May 02, 2023 Does This Name Sound Familiar?
Does the name Barbara Yamada sound familiar? Barbara has been volunteering and donating to the Marriott Library for more than two decades. She has chaired the Ski Affair, the library’s annual benefit gala for the Ski and Snow Sports Archives, for over 20 years. She has also donated both photographs and papers documenting her work as a ski instructor at Park City West and Alta, her involvement with the United States Ski Association (USSA), and her work as the executive director of the Intermountain Division in 1973 and her volunteer work for various organizations dedicated to winter sports.
Description of the Kunio Yamada Collection
Isotaro and Misao Hashimoto Yamada were immigrants from Japan who settled in Idaho in the early twentieth century. Together, they had six children: Hidoshi “Mike” Yamada, Jiro Yamada, Miyo Yamada Fuji, Natsuyo Yamada “Natch” Tominaga, Toshiko Yamada “Toshi” Higashi, and Kunio Yamada. The Yamadas lived in what is now the Pocatello metropolitan area, first opening a restaurant in McCammon, Idaho, in the early 1920s. They later moved to Tyhee, where they had a farm where they grew cabbage, carrots, potatoes, and other produce. The family farm, T.M. Yamada, or T.M.Y. Vegetable Gardens, was located between Alameda and Pole Line Road, near what is now Cahoon Avenue, in Pocatello, Idaho. Courtesy of Archives West.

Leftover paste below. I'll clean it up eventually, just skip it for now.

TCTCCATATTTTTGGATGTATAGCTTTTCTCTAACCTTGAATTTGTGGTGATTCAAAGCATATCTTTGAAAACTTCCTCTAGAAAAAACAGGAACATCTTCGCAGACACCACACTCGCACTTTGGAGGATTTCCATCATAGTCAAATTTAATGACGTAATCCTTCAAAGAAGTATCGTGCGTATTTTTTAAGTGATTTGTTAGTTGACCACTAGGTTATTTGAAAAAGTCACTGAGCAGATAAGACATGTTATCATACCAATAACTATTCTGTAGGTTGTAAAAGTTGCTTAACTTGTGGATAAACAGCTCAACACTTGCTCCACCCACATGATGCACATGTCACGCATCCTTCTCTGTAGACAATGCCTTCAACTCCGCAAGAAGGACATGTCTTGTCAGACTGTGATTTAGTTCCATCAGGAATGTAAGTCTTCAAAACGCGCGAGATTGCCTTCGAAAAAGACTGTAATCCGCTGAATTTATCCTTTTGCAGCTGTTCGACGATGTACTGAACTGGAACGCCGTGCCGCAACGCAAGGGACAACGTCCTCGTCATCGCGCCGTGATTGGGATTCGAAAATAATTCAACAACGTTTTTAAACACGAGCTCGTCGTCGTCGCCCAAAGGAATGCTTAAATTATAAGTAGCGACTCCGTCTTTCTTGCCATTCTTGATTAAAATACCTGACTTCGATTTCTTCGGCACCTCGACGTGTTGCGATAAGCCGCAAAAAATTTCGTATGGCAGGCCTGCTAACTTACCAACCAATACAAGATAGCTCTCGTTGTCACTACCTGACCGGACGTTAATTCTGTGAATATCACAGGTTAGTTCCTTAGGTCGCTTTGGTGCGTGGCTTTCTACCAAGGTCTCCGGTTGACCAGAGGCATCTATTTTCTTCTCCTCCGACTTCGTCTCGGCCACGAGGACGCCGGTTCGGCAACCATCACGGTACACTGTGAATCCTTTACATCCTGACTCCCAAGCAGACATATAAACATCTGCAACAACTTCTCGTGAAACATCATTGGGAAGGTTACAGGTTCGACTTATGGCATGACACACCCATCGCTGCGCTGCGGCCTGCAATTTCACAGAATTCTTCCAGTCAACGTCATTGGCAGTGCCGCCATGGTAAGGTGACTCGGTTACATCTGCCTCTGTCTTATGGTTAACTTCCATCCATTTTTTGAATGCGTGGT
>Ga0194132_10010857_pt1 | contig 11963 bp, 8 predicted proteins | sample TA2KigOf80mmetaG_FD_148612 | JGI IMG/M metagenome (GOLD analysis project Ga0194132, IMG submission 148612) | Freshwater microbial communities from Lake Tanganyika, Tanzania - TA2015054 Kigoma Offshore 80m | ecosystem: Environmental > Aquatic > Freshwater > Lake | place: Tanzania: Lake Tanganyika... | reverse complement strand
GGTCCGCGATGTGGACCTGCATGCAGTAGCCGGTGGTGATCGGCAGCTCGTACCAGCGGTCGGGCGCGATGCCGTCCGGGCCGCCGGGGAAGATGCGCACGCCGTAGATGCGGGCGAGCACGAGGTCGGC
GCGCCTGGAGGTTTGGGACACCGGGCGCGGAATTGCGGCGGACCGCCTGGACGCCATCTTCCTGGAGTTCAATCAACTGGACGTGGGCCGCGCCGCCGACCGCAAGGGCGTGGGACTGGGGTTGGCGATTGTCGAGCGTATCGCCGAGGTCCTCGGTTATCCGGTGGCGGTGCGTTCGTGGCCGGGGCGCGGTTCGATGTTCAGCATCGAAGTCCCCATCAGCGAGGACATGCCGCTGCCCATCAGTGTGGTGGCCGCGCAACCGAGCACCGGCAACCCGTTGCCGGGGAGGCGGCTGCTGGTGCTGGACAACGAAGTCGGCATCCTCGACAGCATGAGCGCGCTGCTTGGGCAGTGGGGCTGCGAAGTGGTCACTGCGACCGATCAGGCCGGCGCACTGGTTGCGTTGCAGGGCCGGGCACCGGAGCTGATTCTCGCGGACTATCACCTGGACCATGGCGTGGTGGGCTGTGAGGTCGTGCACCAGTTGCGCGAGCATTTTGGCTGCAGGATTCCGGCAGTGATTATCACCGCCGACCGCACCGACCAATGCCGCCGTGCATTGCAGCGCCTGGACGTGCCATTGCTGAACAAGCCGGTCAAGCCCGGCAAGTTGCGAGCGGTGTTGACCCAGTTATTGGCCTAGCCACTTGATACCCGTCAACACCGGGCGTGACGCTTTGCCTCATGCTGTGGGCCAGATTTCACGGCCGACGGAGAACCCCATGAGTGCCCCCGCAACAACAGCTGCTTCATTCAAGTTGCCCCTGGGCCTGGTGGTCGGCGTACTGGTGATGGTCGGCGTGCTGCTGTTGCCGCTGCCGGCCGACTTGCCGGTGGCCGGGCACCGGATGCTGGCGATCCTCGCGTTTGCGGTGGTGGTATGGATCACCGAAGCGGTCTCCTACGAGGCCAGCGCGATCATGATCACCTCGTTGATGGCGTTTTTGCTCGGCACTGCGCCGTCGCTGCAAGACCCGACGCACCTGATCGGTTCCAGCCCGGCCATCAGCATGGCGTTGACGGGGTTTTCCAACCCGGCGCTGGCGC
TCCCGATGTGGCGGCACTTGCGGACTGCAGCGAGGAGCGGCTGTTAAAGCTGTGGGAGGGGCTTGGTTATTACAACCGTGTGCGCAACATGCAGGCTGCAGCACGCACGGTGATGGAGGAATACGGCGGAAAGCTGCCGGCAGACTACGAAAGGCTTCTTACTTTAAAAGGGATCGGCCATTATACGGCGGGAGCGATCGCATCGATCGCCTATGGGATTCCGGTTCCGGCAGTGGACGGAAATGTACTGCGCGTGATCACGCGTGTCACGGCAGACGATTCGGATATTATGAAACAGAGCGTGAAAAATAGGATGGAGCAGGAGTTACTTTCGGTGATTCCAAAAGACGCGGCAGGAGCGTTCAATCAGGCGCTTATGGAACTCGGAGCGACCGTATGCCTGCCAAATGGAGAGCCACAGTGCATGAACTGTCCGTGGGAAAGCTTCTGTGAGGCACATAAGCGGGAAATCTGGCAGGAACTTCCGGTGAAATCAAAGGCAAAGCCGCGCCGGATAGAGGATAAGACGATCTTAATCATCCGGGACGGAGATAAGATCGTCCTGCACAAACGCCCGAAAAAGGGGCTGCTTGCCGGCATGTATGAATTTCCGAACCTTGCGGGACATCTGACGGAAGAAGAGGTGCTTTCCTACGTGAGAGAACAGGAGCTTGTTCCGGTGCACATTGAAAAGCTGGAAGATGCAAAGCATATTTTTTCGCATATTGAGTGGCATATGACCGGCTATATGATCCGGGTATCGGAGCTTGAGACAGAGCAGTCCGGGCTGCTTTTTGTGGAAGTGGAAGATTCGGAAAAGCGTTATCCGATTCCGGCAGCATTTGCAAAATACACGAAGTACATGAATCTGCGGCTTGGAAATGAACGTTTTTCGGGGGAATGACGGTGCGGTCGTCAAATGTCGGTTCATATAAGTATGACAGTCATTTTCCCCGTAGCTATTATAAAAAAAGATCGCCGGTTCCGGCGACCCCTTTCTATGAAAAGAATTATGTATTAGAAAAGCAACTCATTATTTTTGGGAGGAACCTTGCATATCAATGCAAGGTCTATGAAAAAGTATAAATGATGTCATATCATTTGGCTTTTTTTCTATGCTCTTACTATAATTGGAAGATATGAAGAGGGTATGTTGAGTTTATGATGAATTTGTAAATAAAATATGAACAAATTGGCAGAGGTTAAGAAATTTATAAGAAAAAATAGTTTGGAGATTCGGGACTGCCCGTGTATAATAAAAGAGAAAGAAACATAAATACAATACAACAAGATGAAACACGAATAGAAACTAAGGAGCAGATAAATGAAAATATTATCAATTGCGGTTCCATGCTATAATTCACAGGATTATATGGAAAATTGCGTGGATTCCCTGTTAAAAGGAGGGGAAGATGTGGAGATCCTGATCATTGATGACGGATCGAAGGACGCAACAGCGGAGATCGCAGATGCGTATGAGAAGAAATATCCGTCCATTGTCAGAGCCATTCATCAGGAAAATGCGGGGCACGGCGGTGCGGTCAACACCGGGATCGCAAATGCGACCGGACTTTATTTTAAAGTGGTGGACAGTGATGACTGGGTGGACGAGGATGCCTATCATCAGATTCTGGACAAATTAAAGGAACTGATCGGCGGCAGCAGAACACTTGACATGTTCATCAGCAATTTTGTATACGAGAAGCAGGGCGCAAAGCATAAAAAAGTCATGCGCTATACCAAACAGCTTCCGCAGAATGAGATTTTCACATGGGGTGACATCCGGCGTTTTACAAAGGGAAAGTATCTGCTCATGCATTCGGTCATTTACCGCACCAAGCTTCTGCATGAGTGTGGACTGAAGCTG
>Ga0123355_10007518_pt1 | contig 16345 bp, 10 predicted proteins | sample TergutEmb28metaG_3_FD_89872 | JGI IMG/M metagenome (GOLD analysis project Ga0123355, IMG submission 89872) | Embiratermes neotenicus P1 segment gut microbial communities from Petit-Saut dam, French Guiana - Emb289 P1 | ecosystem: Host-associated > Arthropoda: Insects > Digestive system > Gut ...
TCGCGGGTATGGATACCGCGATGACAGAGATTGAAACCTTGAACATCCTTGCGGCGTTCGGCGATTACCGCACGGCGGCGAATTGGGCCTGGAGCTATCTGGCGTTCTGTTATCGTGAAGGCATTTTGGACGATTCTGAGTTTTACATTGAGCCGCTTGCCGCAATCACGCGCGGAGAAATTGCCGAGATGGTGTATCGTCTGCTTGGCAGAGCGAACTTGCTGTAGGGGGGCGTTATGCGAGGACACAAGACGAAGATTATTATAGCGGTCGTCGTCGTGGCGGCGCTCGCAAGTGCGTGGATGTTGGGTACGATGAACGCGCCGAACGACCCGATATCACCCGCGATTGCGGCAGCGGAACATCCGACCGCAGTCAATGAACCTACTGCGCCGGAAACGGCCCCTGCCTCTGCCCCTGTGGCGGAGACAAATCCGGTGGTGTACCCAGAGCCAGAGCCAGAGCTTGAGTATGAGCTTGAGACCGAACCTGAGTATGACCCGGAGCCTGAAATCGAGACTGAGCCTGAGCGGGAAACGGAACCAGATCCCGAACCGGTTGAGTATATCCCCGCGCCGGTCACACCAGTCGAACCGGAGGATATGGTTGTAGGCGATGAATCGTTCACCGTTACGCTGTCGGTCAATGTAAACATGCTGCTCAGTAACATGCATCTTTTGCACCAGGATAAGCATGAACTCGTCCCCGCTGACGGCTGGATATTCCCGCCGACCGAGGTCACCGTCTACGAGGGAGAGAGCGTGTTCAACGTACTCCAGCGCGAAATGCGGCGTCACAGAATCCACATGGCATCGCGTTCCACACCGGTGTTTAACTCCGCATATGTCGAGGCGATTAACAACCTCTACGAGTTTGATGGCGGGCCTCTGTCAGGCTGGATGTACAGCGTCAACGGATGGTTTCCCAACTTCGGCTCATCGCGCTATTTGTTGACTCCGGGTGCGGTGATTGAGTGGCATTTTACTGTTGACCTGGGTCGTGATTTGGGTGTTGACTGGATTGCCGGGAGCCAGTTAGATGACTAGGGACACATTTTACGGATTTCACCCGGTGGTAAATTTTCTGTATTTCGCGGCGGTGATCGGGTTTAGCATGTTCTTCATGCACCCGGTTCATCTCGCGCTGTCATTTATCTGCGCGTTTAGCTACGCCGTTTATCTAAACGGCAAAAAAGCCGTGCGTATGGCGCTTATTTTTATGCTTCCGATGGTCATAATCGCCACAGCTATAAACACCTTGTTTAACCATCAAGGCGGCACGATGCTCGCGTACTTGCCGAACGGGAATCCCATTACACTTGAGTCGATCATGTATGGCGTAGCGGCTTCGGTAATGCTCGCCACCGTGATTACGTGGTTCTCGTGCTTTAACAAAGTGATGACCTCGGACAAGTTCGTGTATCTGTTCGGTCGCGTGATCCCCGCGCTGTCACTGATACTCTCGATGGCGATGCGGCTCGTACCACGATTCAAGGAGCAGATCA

Barbara is now associated with another collection – the Kunio Yamada Collection of photographs, which are included in the Digital Library. The eight wonderful black and white images (1920– 1940) are traced to Barbara’s family farm, T.M.Y. Vegetable Gardens, which was located between Alameda and Pole Line Road, near what is now Cahoon Avenue, in Pocatello, Idaho. The farm was started by Barbara’s grandfather, Isotaro Yamada, and then passed on to his sons. Kunio Yamada, now 93, still resides in Pocotello.
“My sisters and brother were fortunate to grow up with a great family of aunts and uncles on the farm,” explains Barbara. “The extended family lived together on this farm for the first several years of my life. After we moved into town we went to the farm on the weekends to help with the harvesting of potatoes and sugar beets; and in the spring the cutting seed potatoes. Great memories of those days.”
The Yamada collection is part of the Mitsugi M. Kasai Memorial Japanese American Archive which includes oral histories, manuscripts, the Nippo Newspaper and countless photographs documenting the settlement of Japanese Americans in Utah and surrounding states.